November 25, 2004

A World of Absolutes

I'm a Christian, which means that I'm not supposed to like the culture that surrounds me. Most people in the church tend to say it by saying something along the lines of "be in the world, not of it." Obviously I agree with the general sentiment of this statement, that "the world" is a sinful one and we, as followers of Christ, are supposed to try to live up to Jesus' standard of thought and action.

However, this does not mean that we can't learn anything from the culture around us. I've been toying with a few ideas lately, and one of the thoughts I had (as dumb as it sounds, in the shower of all places) is that this world has its vocabulary confused. With one word in particular: relativism.

The thing about relativism is that its definition is exactly the opposite of what it seems to be actually saying; it is, in a word, a paradox. While relativists claim "you can have your truth and we can have ours (or I can have mine and everyone can have their own) and everyone will be happy!", what they really are saying is "I will live by what I perceive to be true and you can live by what you percieve to be true, just don't try to change my mind." In other words, we are living in a world of absolutes. We used to live in a world of an absolute truth, now we live in a world with lots of absolutes.

The difference? In today's postmodern all-you-can-eat society, everybody seems to have their own set of absolute guidelines - absolutely do not impinge upon my moral world, because you won't understand it. We all have things that we say to ourselves "you can do this, you cannot do this, you will not do this (and do it anyway)." In some ways, I could argue that it's always been like this, and the double standard is only now becoming erased (behaving one way in church and another outside of church); you may notice that this society is an awful lot like Rome was.

But honestly, isn't that interesting? A world of absolutes. We call it relative, but really, the truth is not relative to anything! It's absolute in everyone's own personal world. It may change from time to time, but the rules tend to stay fixed IN EACH WORLD. Our little frameworks would demand no less.

This brings me to my next nugget of insight. I've been taking a class called "Theories of Religion" and it's a doozie. It's insanely hard, namely because we have to read these books by guys who knew how to write so that nobody could understnad them. Then we have to write it down so that somebody can understand us. Hard?


I've discovered that I've learned some stuff from this class. And while that may go against a traditional Christian framework (the world can only corrupt you), I think that a lot of these guys have some good things to say! I don't think that's being a heretic, merely pointing out that God can and does inspire ideas in everybody; some of us just choose to follow him. As it turns out, you can arrive at a correct conclusion from false premises and logic. I'll give you an example:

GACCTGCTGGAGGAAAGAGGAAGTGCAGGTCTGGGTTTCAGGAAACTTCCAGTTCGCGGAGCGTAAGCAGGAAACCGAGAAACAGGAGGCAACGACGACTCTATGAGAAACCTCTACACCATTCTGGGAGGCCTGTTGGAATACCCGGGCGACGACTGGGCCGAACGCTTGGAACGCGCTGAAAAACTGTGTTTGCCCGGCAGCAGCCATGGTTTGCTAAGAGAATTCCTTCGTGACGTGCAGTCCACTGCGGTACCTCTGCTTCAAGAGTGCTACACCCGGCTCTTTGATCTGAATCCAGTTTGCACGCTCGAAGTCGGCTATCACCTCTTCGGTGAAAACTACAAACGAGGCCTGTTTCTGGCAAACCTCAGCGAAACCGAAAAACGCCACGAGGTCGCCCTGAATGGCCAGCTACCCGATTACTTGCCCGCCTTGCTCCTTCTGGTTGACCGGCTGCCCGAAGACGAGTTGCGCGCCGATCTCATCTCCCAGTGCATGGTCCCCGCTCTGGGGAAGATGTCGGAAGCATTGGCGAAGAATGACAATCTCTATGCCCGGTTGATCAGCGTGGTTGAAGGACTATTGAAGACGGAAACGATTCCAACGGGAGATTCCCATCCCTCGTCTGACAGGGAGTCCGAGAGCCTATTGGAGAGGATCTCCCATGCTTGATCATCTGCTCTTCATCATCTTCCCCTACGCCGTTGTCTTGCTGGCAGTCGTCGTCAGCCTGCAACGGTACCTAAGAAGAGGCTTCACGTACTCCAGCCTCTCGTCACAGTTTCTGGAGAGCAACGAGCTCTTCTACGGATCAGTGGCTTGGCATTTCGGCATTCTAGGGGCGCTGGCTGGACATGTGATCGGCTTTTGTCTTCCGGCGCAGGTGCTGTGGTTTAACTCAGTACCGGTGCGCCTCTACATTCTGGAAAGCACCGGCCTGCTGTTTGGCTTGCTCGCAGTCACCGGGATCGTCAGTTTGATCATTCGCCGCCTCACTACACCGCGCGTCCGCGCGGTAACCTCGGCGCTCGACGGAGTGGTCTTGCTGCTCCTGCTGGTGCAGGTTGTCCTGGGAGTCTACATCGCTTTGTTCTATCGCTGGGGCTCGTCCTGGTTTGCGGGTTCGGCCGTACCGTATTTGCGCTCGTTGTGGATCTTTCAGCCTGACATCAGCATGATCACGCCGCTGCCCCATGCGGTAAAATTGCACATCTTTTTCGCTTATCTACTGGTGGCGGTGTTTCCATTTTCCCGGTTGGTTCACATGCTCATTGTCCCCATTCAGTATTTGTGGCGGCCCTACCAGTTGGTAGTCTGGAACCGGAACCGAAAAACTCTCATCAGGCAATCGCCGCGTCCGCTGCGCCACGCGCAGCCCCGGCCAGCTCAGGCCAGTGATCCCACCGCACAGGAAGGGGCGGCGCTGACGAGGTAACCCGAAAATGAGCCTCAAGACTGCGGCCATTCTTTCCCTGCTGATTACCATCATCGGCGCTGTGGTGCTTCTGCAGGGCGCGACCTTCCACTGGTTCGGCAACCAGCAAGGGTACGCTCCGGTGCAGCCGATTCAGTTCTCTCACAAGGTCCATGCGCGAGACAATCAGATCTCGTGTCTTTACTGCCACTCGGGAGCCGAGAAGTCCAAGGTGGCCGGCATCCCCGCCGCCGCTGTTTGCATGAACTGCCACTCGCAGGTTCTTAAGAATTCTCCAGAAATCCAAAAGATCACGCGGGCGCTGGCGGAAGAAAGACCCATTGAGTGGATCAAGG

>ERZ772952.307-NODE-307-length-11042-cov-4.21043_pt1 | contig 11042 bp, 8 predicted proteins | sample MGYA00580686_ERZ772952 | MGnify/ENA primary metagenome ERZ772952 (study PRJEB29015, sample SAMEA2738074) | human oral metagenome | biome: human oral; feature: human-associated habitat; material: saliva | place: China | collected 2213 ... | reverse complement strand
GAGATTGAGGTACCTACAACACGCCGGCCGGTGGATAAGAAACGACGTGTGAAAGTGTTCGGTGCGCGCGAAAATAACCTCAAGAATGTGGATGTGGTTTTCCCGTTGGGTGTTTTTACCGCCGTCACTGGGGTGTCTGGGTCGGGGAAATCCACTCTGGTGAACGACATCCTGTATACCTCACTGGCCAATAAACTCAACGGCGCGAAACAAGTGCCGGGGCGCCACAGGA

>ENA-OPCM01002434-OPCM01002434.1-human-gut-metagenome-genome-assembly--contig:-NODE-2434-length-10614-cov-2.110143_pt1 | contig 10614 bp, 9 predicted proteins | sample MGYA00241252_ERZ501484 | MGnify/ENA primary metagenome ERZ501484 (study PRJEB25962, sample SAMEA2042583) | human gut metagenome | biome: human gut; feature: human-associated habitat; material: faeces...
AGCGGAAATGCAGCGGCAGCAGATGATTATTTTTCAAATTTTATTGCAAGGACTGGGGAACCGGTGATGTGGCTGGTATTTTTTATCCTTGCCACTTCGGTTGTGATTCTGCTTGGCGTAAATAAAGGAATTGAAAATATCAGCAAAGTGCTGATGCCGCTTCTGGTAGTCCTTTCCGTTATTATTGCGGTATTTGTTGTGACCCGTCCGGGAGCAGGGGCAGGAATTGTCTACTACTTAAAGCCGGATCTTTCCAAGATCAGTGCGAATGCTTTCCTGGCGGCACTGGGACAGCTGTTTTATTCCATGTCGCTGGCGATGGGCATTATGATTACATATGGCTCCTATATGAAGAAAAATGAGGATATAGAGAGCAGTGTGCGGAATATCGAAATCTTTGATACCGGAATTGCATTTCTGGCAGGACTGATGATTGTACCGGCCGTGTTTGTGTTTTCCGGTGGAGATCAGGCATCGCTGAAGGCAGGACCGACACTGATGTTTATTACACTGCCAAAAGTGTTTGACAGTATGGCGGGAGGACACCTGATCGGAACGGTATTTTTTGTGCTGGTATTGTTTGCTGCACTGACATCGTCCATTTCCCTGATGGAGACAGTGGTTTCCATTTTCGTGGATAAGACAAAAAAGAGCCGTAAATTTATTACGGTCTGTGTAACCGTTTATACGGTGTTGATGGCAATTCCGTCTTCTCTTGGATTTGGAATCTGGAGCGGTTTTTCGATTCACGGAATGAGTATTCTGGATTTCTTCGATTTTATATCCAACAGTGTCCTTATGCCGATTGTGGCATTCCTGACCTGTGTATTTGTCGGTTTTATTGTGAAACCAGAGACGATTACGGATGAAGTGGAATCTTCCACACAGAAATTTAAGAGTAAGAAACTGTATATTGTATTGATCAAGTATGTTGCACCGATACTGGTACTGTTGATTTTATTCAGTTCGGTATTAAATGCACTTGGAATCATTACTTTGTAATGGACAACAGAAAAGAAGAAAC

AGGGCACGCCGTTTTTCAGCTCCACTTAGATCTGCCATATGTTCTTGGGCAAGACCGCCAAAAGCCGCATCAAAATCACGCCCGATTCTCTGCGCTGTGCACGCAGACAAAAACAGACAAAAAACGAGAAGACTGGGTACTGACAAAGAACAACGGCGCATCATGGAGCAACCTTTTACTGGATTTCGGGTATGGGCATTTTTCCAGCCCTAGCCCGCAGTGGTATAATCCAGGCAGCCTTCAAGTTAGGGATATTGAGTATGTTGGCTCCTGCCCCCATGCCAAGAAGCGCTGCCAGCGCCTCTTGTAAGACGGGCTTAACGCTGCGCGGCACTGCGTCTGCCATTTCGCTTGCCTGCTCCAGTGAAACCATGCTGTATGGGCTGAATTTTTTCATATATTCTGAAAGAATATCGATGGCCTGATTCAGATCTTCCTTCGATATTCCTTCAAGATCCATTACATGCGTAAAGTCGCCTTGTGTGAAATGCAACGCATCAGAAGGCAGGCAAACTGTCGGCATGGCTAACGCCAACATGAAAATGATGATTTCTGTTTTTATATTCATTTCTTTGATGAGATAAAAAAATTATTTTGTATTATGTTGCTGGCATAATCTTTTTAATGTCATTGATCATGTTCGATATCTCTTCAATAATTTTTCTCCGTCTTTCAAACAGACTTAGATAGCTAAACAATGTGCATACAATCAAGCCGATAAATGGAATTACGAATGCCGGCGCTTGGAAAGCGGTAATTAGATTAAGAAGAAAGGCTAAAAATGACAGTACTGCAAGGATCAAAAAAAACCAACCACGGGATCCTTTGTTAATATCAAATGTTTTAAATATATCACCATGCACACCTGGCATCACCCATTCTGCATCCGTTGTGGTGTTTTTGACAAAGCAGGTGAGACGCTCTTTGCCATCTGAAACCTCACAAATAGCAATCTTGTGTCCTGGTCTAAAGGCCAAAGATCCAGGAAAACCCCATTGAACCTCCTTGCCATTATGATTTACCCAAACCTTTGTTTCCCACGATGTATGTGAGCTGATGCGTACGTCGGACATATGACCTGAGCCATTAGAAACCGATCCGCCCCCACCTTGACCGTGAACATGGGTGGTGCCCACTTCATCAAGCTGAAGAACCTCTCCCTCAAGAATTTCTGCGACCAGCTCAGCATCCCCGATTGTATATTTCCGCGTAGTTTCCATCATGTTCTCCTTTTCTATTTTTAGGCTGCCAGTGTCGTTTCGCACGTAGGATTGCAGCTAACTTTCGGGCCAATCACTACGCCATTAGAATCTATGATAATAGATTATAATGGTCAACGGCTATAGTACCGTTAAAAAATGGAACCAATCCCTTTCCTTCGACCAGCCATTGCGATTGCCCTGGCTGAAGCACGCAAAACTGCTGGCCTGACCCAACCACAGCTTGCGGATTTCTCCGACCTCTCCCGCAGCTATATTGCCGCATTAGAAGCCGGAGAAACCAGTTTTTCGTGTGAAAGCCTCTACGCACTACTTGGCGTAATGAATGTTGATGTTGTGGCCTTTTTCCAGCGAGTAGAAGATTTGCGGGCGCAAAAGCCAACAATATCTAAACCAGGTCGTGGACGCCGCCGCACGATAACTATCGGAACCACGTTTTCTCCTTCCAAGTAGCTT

From Wayne Proudfoot I learned that there are two ways to tell somebody that "I think you're wrong." There's the blunt way, saying "sorry, you're wrong." He calls it "descriptive reduction." Then there's the other way of saying "you're wrong." When I first heard it described, I thought that it was simply another way of saying "you're wrong" and making it sound nicer. Turns out I misjudged him. He calls this "explanatory reduction", and it works something like this: "I can see why you'd say that, but I think you're wrong and here's why." As it turns out, Most people tend to do the first kind. Why? It's easier. You don't have to say why you think somebody's wrong, that would just involve thinking, which (as quite a few liberals have shown me) is a waste of time. Explanatory reduction means that you first have to understand what a person is saying from their point of view before you gently correct them with the reasons for their fault.

I don't think Christians do this much, the same as most of the rest of the world doesn't do it at all. As followers of Jesus, we have a responsibility to understand a person before we tell them they're wrong. As Paul said, "always be ready with an answer." To tell a person they're wrong, you have to know what they're REALLY saying.

I'm ashamed to say that when I read Proudfoot, I didn't try this. Now that I've finally come to understand much of his argument, I can say "sorry Wayne, you missed a few things", but I can also say "here's what you did right." If we were talking face to face, I'm sure this would make him more ready to listen to what I had to say, rather than a blatent attack on his life's work.

So next time you're having a discussion with somebody, whether or not you're a Christian, and whether or not they are, try to understand what they're saying. Don't let your own biases get in the way. See, if you're right, you've got nothing to lose by considering their point of view. But if you're wrong and they're right, then you have everything to gain. Don't reject the truth because it doesn't fit what you like to believe - accept it because it's true!

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